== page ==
When a loved one dies, the money and property included in their estate need to be distributed to their heirs. In many cases, the estate must go through the probate process in order for the assets to be properly distributed. The basic probate process requires completion of several steps in order to close probate and make those distributions. This article will explain the 7 basic steps required in the California probate process.
Before the probate process can formally begin, you need a personal representative
Before the probate process can begin, it is necessary for the court to appoint someone to oversee the process. Most wills include a provision that nominates a personal representative to take on that duty. If the will does not name a personal representative, or if there is no will at all, the court will appoint someone to serve. The personal representative will take possession of the estate property, carry out the necessary steps and ultimately distribute the property to the correct individuals.
Step 1: Filing a Petition in probate court
The first step in starting the probate process is to file a petition with the California Superior Court in the county where the deceased resided at the time of his or her death. This petition triggers the court to schedule a hearing in approximately thirty (30) days. Some counties, due to congested court calendars, take longer to schedule a hearing.
Step 2: Issuing notices to heirs and creditors
Once the petition has been filed with the court, the notice of hearing will be published at least three times in the local newspaper. The notice must also be mailed to everyone named in the will along with all legal heirs of the deceased. Notice must also be given to known and reasonably ascertainable potential creditors.
Step 3: Proving the will, if necessary
If there is a will involved, the personal representative will be required to “prove” the will, unless it qualifies as a “self-proving” will. A will may contain a specific provision or an affidavit from all of the witnesses that makes it unnecessary to prove the validity of the will. Every state has its own rules regarding the validity and requirements of self-proving wills.
Step 4: Collection of the property of the estate
One of the essential duties of the personal representative is to take possession of the assets of the estate that are subject to probate. Not all property is subject to probate. If the title on an asset needs to be transferred into someone else’s name, that would be the responsibility of the personal representative. The court will require an inventory of the estate property.
Step 5: Paying valid creditor claims
After notice of the death has provided to creditors, those with legitimate debts must submit a claim. California requires creditors to submit their claims within four months of the appointment of the personal representative. If those claims are determined to be valid, they will be paid from the estate before other distributions are made to heirs or beneficiaries. Creditor claims include bills and funeral expenses.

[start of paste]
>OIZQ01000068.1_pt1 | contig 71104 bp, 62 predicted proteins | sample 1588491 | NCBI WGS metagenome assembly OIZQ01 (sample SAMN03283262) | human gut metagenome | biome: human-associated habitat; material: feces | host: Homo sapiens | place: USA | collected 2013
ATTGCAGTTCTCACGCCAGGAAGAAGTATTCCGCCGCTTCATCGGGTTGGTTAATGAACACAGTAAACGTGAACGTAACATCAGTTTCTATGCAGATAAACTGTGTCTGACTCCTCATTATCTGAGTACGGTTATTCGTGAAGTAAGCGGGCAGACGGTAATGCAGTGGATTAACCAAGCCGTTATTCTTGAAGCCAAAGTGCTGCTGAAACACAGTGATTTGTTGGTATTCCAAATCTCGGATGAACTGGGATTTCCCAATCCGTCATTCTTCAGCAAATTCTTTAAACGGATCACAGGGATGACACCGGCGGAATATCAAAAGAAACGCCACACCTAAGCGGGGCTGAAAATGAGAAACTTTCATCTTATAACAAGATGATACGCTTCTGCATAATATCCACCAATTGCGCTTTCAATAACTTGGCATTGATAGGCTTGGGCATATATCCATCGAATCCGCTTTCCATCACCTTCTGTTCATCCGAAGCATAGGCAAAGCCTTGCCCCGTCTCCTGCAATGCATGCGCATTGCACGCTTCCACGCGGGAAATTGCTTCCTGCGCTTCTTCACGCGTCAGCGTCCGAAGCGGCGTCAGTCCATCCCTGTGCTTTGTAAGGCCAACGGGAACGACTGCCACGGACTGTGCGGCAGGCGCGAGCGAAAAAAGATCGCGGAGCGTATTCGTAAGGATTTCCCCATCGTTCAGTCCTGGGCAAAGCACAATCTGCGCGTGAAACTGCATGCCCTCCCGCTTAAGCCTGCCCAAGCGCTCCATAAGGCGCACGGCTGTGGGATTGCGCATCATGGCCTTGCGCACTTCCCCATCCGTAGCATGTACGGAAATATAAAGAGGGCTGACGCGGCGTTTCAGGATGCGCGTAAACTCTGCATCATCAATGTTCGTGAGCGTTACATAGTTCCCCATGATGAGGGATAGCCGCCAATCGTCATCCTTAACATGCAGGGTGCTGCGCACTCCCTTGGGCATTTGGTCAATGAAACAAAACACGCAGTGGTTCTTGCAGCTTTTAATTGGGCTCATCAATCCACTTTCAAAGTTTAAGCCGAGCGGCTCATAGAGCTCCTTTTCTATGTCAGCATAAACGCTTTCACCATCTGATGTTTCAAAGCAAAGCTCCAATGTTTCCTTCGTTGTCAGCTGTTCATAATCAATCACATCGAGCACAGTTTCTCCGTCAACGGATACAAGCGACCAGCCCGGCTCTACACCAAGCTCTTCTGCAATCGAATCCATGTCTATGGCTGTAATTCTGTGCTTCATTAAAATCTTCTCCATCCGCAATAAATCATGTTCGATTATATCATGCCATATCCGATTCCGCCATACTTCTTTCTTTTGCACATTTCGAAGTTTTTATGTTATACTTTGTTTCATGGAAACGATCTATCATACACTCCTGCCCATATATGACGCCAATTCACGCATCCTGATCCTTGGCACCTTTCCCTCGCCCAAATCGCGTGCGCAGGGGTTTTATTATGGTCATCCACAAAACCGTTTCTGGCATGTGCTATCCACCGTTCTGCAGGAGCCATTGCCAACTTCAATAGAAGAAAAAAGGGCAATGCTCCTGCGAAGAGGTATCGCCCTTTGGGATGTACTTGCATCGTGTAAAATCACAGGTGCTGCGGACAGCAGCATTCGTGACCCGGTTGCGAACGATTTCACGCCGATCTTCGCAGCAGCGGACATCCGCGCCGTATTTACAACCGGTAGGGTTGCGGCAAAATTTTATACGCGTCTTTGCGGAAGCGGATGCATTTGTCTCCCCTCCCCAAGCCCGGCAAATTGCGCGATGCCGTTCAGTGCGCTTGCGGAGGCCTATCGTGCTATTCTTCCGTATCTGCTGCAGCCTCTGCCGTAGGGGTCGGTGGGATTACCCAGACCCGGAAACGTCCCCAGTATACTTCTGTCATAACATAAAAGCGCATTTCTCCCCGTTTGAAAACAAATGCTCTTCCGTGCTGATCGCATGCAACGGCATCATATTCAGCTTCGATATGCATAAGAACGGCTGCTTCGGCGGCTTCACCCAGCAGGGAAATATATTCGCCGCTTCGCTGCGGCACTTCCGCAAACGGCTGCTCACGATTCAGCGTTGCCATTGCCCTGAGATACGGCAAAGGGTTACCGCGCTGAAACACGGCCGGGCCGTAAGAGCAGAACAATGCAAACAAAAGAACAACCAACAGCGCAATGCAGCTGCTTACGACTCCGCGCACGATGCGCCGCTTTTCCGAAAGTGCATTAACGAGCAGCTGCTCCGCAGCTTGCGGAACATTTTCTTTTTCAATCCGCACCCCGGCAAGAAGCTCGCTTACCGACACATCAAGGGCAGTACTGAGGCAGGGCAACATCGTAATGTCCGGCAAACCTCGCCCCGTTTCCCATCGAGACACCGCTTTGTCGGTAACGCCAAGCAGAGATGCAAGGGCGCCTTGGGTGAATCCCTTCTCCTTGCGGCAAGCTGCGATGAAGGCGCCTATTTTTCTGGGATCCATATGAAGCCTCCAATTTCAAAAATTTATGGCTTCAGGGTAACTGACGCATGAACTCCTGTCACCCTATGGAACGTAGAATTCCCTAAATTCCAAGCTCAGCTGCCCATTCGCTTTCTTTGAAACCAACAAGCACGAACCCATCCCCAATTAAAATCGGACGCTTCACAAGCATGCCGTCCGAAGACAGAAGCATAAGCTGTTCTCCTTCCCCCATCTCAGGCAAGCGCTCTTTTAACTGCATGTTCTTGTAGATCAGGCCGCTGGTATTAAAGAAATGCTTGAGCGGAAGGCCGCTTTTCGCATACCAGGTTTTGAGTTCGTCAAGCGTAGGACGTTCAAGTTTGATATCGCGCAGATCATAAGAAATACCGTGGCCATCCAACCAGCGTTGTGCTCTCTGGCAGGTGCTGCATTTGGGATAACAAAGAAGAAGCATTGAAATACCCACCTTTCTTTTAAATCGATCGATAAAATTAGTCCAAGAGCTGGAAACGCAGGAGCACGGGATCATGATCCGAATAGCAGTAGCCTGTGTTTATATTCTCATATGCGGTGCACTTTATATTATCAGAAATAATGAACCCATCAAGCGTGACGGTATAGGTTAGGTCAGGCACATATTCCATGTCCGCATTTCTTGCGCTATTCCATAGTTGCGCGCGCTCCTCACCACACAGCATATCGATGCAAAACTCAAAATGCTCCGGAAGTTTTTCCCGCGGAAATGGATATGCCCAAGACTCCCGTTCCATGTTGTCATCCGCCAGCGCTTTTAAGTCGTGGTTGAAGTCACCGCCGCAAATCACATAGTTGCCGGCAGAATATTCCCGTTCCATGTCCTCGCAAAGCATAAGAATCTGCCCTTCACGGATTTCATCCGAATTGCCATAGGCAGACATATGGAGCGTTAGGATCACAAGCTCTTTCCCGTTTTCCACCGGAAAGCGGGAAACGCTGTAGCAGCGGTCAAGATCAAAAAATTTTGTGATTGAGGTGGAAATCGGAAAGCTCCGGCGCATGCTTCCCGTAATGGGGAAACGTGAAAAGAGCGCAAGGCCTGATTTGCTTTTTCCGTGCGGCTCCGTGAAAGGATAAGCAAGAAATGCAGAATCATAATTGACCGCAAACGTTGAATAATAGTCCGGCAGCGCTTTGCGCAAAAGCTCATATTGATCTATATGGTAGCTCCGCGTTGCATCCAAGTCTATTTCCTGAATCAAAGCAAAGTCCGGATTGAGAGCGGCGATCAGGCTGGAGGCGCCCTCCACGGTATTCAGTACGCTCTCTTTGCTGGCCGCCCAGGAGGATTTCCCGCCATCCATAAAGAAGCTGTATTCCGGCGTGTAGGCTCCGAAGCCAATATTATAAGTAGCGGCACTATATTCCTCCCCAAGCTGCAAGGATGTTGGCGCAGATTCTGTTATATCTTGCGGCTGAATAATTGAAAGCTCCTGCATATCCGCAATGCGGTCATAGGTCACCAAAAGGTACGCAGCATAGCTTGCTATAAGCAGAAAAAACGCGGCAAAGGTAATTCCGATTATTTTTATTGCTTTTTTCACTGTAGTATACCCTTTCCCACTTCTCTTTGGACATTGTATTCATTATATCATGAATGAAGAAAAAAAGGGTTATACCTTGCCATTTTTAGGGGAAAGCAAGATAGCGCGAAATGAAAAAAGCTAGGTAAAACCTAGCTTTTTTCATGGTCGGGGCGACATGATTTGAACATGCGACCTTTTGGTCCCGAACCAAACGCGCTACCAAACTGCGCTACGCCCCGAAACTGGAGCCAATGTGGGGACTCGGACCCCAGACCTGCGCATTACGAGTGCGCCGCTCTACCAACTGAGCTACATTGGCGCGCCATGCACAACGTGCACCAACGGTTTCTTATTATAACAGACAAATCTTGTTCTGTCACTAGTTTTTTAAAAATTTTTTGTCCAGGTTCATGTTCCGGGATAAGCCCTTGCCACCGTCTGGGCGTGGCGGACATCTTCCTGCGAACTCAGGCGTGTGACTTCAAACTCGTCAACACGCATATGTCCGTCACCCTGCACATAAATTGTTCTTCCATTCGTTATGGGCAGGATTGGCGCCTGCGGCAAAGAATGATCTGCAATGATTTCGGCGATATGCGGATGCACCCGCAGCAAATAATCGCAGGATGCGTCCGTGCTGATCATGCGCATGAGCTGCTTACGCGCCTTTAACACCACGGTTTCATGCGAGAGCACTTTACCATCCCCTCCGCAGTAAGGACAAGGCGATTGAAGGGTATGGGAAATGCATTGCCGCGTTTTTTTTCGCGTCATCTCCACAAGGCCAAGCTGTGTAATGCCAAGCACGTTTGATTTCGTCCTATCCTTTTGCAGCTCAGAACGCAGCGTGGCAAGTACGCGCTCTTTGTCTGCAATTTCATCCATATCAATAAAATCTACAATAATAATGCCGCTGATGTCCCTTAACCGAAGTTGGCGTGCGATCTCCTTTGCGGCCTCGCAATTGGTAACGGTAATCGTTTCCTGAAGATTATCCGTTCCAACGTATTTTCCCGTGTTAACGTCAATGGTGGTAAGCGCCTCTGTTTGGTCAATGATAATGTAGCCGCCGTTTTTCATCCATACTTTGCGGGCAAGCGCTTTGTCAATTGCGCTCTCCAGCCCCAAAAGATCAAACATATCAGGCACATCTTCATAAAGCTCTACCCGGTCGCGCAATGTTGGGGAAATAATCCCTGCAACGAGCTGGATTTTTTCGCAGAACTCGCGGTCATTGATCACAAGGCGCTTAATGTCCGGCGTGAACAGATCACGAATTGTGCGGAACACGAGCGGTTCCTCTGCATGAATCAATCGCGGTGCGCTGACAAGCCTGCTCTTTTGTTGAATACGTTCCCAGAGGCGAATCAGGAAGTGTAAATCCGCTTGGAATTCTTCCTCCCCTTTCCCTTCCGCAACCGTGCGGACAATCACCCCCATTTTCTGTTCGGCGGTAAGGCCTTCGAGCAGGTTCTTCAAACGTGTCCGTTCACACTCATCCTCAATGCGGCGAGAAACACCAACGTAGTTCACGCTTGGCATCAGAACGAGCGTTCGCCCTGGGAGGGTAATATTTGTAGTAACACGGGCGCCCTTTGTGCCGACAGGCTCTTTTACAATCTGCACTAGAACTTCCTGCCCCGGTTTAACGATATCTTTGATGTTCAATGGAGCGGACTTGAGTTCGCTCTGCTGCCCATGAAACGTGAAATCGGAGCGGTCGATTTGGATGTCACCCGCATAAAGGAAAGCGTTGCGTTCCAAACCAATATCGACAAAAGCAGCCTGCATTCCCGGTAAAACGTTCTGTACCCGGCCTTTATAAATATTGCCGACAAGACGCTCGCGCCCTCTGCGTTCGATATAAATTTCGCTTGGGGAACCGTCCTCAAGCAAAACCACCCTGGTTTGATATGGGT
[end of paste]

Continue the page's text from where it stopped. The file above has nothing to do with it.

Step 6: Paying taxes, if necessary
The personal representative is also responsible for ensuring that all estate and income taxes are paid before any distributions are made to heirs and beneficiaries. Generally speaking, a personal representative is not be held personally liable for unpaid taxes. However, if the estate has been distributed to the heirs before the taxes were paid and there isn’t sufficient property remaining to pay those taxes, personal liability may be imposed on the personal representative.
Step 7: Closing the estate by the probate court
The final step in the probate process is closing the estate. This step involves submitting an accounting of all transactions taken by the personal representative with regard to the estate. The personal representative will file a petition with the court which summarizes the estate and reports all actions taken. The petition should also specify the fees owed to the personal representative and the estate attorney, if applicable. If there are no objections to the accounting and the court approves it, then an order will be entered by the court concluding the estate. After approval has been obtained, the personal representative can distribute the remaining assets to heirs in accordance with the court’s order.
PLANNING TIP: For many people, the costs and delays of probate can be avoided by the creation of a comprehensive living trust-based estate plan.
Download our FREE estate planning checklist here. If you have questions regarding the probate process, or any other probate issues, contact the Northern California Center for Estate Planning and Elder Law for a consultation, either online or by calling us at (916) 437-3500.
Latest posts by Timothy P. Murphy (see all)
- The Questions of Estate Planning, Part 2 - November 14, 2019
- The Questions of Estate Planning, Part I: Who - November 12, 2019
- Naming Alternate Beneficiaries in Your Estate Plan - November 10, 2019